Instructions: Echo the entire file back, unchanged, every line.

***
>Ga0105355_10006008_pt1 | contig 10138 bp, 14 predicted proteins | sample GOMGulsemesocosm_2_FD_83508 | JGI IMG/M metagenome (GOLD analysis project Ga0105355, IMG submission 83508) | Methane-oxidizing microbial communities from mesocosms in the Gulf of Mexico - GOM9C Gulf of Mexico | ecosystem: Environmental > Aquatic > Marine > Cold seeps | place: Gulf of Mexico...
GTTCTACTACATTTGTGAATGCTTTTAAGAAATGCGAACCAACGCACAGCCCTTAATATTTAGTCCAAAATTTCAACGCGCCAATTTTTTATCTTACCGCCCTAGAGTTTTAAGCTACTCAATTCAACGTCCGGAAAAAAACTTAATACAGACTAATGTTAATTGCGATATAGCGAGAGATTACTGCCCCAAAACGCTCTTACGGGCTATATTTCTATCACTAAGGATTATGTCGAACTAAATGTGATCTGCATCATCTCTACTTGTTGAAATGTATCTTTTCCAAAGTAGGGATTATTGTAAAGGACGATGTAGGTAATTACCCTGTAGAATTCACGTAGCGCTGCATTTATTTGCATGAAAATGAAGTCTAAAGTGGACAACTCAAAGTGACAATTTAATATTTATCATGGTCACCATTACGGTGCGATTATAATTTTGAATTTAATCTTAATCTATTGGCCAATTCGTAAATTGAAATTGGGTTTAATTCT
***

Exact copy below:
>Ga0105355_10006008_pt1 | contig 10138 bp, 14 predicted proteins | sample GOMGulsemesocosm_2_FD_83508 | JGI IMG/M metagenome (GOLD analysis project Ga0105355, IMG submission 83508) | Methane-oxidizing microbial communities from mesocosms in the Gulf of Mexico - GOM9C Gulf of Mexico | ecosystem: Environmental > Aquatic > Marine > Cold seeps | place: Gulf of Mexico...
GTTCTACTACATTTGTGAATGCTTTTAAGAAATGCGAACCAACGCACAGCCCTTAATATTTAGTCCAAAATTTCAACGCGCCAATTTTTTATCTTACCGCCCTAGAGTTTTAAGCTACTCAATTCAACGTCCGGAAAAAAACTTAATACAGACTAATGTTAATTGCGATATAGCGAGAGATTACTGCCCCAAAACGCTCTTACGGGCTATATTTCTATCACTAAGGATTATGTCGAACTAAATGTGATCTGCATCATCTCTACTTGTTGAAATGTATCTTTTCCAAAGTAGGGATTATTGTAAAGGACGATGTAGGTAATTACCCTGTAGAATTCACGTAGCGCTGCATTTATTTGCATGAAAATGAAGTCTAAAGTGGACAACTCAAAGTGACAATTTAATATTTATCATGGTCACCATTACGGTGCGATTATAATTTTGAATTTAATCTTAATCTATTGGCCAATTCGTAAATTGAAATTGGGTTTAATTCT